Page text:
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I was in Chicago on a cold and snowy day when I saw the de-icing trucks coming down Michigan Avenue. They looked strange, like fuel tankers, and not the salt-trucks I am used to seeing here in New England. As it passed by, I noticed a sign on the side that read, “Beet Juice.”
As it turns out, the streets of Chicago will in fact run red. But with ink, not with beet juice. Many city authorities are turning to a mixture of salt and beet juice because of claims that beet juice as a deicer is safer for the environment and our cars than corrosive, pollutive salt. The juice allows the de-icing solution to work at lower temperatures, and it apparently keeps the salt bonded to the road better (glue would serve the same purpose too).

I cannot say whether the stuff works better, maybe it does, maybe it doesn’t. What I can say is that one gallon of the beet juice costs $2.60. That’s right, it costs almost what a gallon of gasoline costs. The equilvalent amount of salt costs 4 cents. Call me a skeptic, but if I am constantly barraged with outcries of how state and local governments are going bankrupt, even my skeptical self finds it hard to believe that they would pursue road clearing strategies that are 6,500 times more expensive that what they are using today – whatever the benefits. Given that logic, why not just rebuild all the roads to have electric heating coils in them?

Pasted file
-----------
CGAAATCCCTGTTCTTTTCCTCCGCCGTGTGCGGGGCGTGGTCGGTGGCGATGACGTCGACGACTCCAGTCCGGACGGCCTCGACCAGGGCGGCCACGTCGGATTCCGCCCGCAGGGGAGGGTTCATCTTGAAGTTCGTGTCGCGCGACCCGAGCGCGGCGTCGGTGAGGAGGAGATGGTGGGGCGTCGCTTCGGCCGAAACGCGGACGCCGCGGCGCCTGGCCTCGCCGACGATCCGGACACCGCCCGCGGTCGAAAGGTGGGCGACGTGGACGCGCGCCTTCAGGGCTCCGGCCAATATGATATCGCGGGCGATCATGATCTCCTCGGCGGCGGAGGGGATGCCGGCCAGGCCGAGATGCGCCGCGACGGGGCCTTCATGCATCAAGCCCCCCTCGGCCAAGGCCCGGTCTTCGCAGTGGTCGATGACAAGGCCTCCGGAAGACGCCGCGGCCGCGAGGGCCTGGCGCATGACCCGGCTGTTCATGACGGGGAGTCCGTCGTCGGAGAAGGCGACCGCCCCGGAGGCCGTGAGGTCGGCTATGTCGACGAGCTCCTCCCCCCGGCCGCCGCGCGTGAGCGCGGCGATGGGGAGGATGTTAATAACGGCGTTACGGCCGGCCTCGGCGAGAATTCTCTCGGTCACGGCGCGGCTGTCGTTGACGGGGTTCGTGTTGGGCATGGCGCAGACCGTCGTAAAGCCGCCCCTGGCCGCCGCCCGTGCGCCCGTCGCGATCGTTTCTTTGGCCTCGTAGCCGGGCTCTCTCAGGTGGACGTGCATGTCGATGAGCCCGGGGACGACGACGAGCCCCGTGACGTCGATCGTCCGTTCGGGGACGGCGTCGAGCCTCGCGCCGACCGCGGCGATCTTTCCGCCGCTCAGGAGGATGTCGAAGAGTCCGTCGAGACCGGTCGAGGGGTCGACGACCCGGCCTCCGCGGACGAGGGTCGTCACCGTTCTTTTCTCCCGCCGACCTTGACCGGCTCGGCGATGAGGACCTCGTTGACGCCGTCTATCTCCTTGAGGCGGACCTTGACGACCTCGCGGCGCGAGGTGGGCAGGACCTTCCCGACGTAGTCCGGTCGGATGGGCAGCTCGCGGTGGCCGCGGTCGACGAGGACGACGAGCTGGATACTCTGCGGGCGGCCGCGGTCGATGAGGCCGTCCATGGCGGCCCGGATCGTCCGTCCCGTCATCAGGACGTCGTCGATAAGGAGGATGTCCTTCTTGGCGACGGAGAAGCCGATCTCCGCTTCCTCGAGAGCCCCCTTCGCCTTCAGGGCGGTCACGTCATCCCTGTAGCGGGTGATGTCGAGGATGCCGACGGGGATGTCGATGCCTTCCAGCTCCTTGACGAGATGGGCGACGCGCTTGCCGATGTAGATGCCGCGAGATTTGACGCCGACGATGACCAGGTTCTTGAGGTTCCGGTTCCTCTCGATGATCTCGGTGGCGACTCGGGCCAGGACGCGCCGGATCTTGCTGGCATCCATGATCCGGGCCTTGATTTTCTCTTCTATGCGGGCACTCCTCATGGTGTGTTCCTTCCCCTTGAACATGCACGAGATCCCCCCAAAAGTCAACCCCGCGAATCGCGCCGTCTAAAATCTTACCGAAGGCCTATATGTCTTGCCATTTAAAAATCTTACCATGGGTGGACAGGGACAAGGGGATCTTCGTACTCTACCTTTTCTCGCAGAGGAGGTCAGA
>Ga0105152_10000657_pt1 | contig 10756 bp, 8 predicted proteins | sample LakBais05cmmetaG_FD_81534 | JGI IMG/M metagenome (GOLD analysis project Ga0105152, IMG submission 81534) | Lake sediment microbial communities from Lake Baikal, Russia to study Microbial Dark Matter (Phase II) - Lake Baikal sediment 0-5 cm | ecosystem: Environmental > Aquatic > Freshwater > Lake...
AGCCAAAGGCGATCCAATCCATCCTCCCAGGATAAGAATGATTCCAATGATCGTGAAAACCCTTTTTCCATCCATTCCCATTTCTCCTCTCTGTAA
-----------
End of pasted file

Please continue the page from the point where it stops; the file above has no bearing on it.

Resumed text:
The larger point however is that I do not trust anyone when I am told that using technologies that are 6,500 times more expensive is a good idea. Maybe in the long run it is. I doubt it. It is not unthinkable that interest groups are often working behind the scenes to have these schemes foisted upon unwitting taxpayers, and use the cover of sensible environmental concerns to push their agenda. Maybe it is not happening in this case. But I doubt it. Especially since it seems that the subsidies rained down on beet growers seems to have tapered off.

One Response to “Beet-leggers and Baptists”

  1. Econobran says:

    They did the same thing where I live. The newspaper here quoted that price of the beet juice mixture being in excess of 3 dollars per gallon. We had an ice storm a week earlier, so this time the road department decided to pre-treat the roads with this beet juice mixture. In my humble opinion, I would say that it worked marginally better. However, I don’t think the excess costs justify the new method. It allowed some of the ice to melt more quickly, but left a slushy mess on the roads — which is still very slick. I would be upset if my tax dollars continued to be used on this method. I hadn’t heard the environmental argument, but even so, I think you are right on target — $0.04 vs. $3.04. No contest in my mind.

    Did you receive my email response from a week or so ago? I didn’t receive a reply, so I wasn’t sure if you didn’t get my response or if you were just really busy. Keep up the good work on the blog!

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